If you apply for credit without a score, the lender might consider other factors when making a decision. For example, according to the VantageScore Solutions report, more than 50 percent of lenders consider it completely acceptable to use pay stubs to verify creditworthiness. Almost 35 percent say the same about rent and utility payment history, and more than 20 percent about old credit file information.
The report states that lenders find younger consumers and others with “thin credit files” to be more challenging to evaluate. But, if you have “fallen off the credit score radar because you stopped using credit,” it might be easier for a lender to gauge how risky it would be to give you a loan, Sprauve says. Accounts remain on your credit reports for seven years (if the account was delinquent) or 10 years (if it was paid as promised), so lenders need only look to the past to see if you've handled credit responsibly.
However, if you want to get or reestablish a FICO score before you apply for credit (a good idea, considering the weight FICO carries), it will take you at least six months. Here is what you can do:
1. Build your credit history from scratch: If you have no credit history, it's important to start building one. If you already have a checking or savings account with a bank or credit union, that might be a place to start. Most lenders have specific programs to help consumers establish credit, Sprauve says. Once you open a credit card or take out a loan and the account stays active for six months, a FICO score will be generated for you.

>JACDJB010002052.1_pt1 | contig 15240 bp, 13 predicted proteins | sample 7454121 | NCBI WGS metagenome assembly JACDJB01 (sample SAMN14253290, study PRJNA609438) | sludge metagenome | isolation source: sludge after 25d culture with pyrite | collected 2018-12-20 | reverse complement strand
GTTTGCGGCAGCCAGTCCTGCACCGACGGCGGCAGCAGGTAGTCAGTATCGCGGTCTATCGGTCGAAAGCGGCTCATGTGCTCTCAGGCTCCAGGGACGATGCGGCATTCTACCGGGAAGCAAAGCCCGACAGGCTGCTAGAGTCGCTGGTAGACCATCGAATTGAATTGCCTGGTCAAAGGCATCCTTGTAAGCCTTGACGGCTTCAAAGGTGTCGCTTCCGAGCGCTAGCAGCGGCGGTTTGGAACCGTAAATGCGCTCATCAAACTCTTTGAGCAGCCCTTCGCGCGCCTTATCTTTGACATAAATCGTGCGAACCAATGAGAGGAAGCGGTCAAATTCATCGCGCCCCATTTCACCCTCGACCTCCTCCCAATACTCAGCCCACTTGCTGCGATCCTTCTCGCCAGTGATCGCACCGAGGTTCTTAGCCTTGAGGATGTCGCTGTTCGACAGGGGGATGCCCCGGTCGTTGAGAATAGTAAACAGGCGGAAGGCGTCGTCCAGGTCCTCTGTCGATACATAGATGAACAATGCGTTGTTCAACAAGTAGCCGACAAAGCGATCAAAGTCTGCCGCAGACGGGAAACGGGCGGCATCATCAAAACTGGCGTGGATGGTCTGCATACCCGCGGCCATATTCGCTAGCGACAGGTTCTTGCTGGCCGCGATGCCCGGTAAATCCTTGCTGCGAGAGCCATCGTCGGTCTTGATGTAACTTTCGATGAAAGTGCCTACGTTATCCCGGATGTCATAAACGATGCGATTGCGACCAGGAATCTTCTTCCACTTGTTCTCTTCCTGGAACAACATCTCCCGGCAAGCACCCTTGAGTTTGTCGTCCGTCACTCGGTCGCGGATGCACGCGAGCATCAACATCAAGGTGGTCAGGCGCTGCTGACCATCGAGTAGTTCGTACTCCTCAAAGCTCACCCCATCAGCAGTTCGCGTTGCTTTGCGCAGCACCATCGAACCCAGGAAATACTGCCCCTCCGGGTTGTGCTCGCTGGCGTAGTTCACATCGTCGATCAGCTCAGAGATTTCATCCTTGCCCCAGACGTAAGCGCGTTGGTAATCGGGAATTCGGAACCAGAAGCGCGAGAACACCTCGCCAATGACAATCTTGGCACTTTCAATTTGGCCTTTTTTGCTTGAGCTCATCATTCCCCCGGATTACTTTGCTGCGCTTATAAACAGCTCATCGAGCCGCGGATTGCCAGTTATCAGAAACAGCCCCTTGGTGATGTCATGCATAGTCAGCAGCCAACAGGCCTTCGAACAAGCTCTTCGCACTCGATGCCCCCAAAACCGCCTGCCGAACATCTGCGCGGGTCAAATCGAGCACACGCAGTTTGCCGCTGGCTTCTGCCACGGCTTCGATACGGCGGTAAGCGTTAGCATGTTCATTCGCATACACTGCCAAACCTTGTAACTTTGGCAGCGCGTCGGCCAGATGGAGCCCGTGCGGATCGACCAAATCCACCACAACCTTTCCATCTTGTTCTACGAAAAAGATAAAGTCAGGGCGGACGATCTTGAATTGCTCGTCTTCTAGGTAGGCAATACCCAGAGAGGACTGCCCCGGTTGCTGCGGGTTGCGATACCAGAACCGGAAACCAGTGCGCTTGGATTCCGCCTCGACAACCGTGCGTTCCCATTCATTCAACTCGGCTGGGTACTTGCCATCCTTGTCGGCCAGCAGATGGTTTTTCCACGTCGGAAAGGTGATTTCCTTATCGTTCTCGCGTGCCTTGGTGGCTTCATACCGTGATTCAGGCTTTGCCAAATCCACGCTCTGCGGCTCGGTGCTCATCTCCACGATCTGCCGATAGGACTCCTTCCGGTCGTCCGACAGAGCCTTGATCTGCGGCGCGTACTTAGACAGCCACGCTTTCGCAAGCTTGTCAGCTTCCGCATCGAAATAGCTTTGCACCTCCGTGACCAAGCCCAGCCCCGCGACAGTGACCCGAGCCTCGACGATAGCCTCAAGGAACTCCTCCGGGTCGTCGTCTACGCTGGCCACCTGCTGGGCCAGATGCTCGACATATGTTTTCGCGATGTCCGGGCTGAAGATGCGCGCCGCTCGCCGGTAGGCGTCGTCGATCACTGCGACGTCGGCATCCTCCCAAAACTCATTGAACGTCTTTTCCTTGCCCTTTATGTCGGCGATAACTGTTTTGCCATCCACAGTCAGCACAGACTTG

2. Revive your score: If you already have a credit history and had a FICO score at one time, you also will need to get credit of some kind to reactivate your credit history and FICO score. That could be as simple as opening a credit card (or using an old one you haven't used in a while) and making small purchases and payments regularly.
“You don't need to go out and open a bunch of credit cards,” Sprauve says. “You can have one credit card you use once a month to pay the phone bill, pay it off every month, and that will be enough to generate a score.”
For consumers who have trouble getting a credit card, the AICCCA does not recommend retail credit cards because they have very high interest rates and severe penalties. Yet they can be fairly easy to get.
“It's a viable option,” Jones says.
Another option is a secured credit card. Designed for those with poor or thin credit histories, secured cards require a security deposit in exchange for a credit line.
3. Use your credit responsibly: If you're going to make an effort to get a FICO score, you want to make sure it's a good one. First, it's crucial that you pay all of your bills on time, every month — because payment history accounts for 35 percent of the FICO score, Sprauve says. Also, keep your credit card balances low so they don't take up too much of your available credit. Sprauve recommends staying under 20 percent, so if you have a $1,000 credit limit, try to keep your balance under $200. This credit utilization ratio counts for 30 percent of your score.
Even if you're eager to move out of unscorable territory, Sprauve says it's important to resist temptation to apply for credit without thinking it through first – such as on a whim in a retail store.